Timing Your Bankruptcy Filing: When to File Right Away

If you are facing foreclosure, car repossession or wage garnishment, you might want to file for bankruptcy as soon as possible.

Deciding when to file for bankruptcy involves many considerations. But sometimes filing for bankruptcy as soon as possible is the best option. This might be the case if you are facing foreclosure, your car is about to repossessed, you have received a wage garnishment order, or you have a judgment lien against some property you own. Read on to learn more about when filing for bankruptcy right away is a good idea in order to avoid irreversible damage.

Imminent Foreclosure

When you buy a house and take out a loan to pay for it, you give the bank a mortgage on the house in exchange for the loan. This means that if you default on the house payment, the lender can foreclose on the mortgage. Foreclosures work differently in every state, but the basics are the same: the lender will let you know you're in default on the loan and begin the foreclosure process. The lender will eventually set a date for the foreclosure sale, at which point the lender will sell the house to the highest bidder.

Bankruptcy can stop foreclosure because it creates an automatic stay against any attempts to collect on debt, and foreclosure is a type of debt collection. (Learn about bankruptcy's automatic stay.) However, if you want to use a bankruptcy to stop a foreclosure, you must file the case before the foreclosure sale occurs. For example, if you have a foreclosure sale scheduled on your house today at 3:00 P.M., you must file bankruptcy before 3:00 P.M. or it will be too late.

Once you file the case, the mortgage company will be required to cancel the foreclosure auction, giving you time to figure out what to do.

(To learn more see, Will Bankruptcy Stop Foreclosure?)

Imminent Repossession of Your Car or Other Property

Car loans are similar to house loans in that when you borrow money to buy a car, you give the lender a security interest in the car. If you don't make the car payments, the lender can repossess the vehicle and sell it. The automatic stay in bankruptcy can also stop repossession of a vehicle. If you file bankruptcy, the lender cannot take the car without court permission. However, to prevent repossession, you must file bankruptcy before the lender takes the car.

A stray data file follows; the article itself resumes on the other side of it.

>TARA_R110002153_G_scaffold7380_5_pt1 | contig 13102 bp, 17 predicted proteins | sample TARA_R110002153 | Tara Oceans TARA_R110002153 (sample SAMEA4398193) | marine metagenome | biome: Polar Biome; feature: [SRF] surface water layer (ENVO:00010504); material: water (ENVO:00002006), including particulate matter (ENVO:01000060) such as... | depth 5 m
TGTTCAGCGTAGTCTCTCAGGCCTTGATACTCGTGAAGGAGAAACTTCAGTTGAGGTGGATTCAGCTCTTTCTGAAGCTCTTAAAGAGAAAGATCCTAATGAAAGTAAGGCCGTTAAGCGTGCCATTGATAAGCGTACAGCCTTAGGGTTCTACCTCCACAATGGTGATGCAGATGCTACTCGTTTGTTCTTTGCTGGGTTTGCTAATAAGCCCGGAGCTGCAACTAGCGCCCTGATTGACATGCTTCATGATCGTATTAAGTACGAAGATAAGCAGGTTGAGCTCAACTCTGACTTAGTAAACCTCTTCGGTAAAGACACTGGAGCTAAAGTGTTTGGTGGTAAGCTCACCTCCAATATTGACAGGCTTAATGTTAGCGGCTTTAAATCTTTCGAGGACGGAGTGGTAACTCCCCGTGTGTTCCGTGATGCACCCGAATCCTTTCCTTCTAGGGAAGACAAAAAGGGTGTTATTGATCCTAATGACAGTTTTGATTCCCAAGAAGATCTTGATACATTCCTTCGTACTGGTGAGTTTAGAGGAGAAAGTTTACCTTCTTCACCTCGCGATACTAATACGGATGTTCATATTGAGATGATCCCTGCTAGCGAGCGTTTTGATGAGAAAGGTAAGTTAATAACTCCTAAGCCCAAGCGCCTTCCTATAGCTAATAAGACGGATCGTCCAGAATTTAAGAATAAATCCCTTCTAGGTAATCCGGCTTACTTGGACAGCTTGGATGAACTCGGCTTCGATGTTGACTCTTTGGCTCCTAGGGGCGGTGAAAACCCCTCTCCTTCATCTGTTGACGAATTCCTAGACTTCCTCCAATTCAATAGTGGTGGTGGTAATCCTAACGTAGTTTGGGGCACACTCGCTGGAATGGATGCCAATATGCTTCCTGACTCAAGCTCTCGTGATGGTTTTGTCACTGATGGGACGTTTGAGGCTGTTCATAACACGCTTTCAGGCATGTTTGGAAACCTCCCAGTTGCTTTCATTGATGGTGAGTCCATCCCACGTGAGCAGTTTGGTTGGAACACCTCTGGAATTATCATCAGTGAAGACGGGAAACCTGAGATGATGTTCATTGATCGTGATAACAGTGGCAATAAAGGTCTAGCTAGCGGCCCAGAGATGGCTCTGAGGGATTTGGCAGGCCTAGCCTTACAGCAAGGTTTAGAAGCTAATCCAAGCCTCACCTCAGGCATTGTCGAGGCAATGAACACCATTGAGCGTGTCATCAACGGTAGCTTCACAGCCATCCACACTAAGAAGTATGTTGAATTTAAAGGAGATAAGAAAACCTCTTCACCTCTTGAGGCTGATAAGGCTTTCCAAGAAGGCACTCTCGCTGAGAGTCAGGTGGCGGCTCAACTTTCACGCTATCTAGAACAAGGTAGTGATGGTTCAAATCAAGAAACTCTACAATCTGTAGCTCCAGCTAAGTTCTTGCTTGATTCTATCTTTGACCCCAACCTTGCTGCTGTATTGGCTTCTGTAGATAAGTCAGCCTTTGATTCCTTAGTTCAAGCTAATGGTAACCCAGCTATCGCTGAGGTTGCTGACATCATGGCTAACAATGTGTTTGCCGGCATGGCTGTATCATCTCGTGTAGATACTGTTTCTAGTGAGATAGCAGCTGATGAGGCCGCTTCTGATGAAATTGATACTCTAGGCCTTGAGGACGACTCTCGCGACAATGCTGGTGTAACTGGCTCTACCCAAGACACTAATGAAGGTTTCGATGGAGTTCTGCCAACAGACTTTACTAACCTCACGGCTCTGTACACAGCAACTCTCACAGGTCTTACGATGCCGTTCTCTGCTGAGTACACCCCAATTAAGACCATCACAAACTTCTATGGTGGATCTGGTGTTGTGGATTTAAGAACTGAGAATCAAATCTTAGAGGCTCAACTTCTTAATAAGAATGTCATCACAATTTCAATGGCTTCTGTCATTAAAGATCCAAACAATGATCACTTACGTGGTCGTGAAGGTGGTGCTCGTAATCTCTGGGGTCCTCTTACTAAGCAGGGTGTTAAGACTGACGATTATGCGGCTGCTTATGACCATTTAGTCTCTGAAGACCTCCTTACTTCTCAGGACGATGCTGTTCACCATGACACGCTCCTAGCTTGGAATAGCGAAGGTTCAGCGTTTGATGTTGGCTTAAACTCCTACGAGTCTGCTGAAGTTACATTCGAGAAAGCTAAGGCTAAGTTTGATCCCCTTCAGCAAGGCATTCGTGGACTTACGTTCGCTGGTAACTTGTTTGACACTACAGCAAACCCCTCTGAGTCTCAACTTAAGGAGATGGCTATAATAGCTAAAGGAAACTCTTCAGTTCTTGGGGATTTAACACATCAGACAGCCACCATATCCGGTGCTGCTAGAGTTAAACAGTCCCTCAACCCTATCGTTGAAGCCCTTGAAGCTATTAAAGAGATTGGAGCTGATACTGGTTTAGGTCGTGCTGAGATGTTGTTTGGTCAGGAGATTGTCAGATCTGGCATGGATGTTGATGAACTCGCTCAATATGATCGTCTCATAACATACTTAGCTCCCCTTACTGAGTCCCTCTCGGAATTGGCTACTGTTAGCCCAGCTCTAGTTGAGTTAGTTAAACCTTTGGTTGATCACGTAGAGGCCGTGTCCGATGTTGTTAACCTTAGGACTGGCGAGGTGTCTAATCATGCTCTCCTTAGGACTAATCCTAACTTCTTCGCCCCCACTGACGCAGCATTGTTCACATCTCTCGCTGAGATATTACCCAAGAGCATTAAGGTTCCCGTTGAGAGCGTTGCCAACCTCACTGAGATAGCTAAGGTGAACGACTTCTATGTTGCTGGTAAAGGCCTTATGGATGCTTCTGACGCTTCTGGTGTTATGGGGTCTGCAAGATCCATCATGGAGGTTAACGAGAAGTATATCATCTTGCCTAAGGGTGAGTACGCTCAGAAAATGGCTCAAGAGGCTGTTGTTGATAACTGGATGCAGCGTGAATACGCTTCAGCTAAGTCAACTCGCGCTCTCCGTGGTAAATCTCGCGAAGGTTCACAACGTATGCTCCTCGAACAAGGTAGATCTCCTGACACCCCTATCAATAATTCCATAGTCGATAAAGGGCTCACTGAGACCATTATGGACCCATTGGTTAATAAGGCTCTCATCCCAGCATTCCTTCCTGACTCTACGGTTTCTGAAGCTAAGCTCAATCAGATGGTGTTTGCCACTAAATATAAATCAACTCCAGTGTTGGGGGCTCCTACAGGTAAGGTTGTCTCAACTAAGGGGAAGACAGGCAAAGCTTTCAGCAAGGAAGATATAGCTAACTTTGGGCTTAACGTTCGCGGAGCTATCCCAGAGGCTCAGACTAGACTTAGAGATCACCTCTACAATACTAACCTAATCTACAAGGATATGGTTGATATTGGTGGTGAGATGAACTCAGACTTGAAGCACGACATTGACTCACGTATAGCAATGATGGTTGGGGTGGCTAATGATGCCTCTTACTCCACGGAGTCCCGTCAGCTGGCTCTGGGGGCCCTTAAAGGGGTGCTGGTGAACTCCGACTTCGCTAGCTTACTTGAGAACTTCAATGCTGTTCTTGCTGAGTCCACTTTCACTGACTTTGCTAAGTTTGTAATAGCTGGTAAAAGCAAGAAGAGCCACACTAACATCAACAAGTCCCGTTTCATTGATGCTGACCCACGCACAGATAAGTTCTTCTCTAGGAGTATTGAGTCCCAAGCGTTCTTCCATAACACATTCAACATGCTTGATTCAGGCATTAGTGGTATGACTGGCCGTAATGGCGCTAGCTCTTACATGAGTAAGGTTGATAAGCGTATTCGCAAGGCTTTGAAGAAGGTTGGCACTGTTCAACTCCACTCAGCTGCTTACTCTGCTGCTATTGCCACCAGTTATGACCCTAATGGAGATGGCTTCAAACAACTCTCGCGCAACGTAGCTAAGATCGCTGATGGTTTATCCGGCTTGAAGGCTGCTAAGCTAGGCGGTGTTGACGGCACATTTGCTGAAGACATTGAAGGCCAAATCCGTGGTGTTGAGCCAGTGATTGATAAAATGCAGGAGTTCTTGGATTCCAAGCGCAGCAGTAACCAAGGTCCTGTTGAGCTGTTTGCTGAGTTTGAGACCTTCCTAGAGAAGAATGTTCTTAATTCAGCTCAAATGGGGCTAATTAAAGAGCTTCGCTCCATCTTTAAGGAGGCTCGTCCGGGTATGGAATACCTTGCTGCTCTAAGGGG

If you know your lender is trying to repossess your car and you want to file bankruptcy to stop the repossession, you must file the case before the lender takes the car. In some states, you can file bankruptcy after the lender takes the car and get the car back as long as you file the case before the lender sells the car; on the other hand, some states will not allow you to get the car back once the lender has taken it.

If you know the repo man is out looking for your vehicle and you want to file bankruptcy to save the car, file immediately. If the lender has already taken your car, you may still be able to get it back, but you must act quickly -- you may only have days before the lender sells the car at auction.

(To learn more, see Will Chapter 7 Bankruptcy Prevent a Car Repossession?)

Wage Garnishments

Garnishment occurs when a creditor has a money judgment against you for a debt and takes money out of your bank account or your paycheck to satisfy the judgment. If you're already strapped for cash, a garnishment can put you in a very precarious position.

Bankruptcy's automatic stay stops all garnishments, and if you file before the garnishment begins, it can prevent garnishment from happening. Any amounts garnished from your wages or your bank accounts after you file your case must be returned to you. In some cases, you can even get back garnishments that were taken within the 90-day period before you filed bankruptcy, but filing bankruptcy as soon as you receive the notice of garnishment will prevent money from being taken in the first place.

(To learn more, see Can Bankruptcy's Automatic Stay Stop Wage Garnishment?)

Judgment Liens

A judgment lien is a security interest that a judgment creditor can attach to your property because the creditor has a money judgment against you. Like a garnishment, a judgment lien is something that can occur if a creditor sues you for the money you owe and wins. A bankruptcy can stop a judgment lien from attaching to your property if you file your bankruptcy before the lien attaches. If the lien attaches before you file bankruptcy, you will need to take extra steps to remove the lien; filing bankruptcy as soon as possible will prevent the lien from attaching.

If you need to file for bankruptcy in a hurry, you can file a bare bones petition and then file the rest of the paperwork soon after. To learn how to do this, see Filing an Emergency Bankruptcy Petition.

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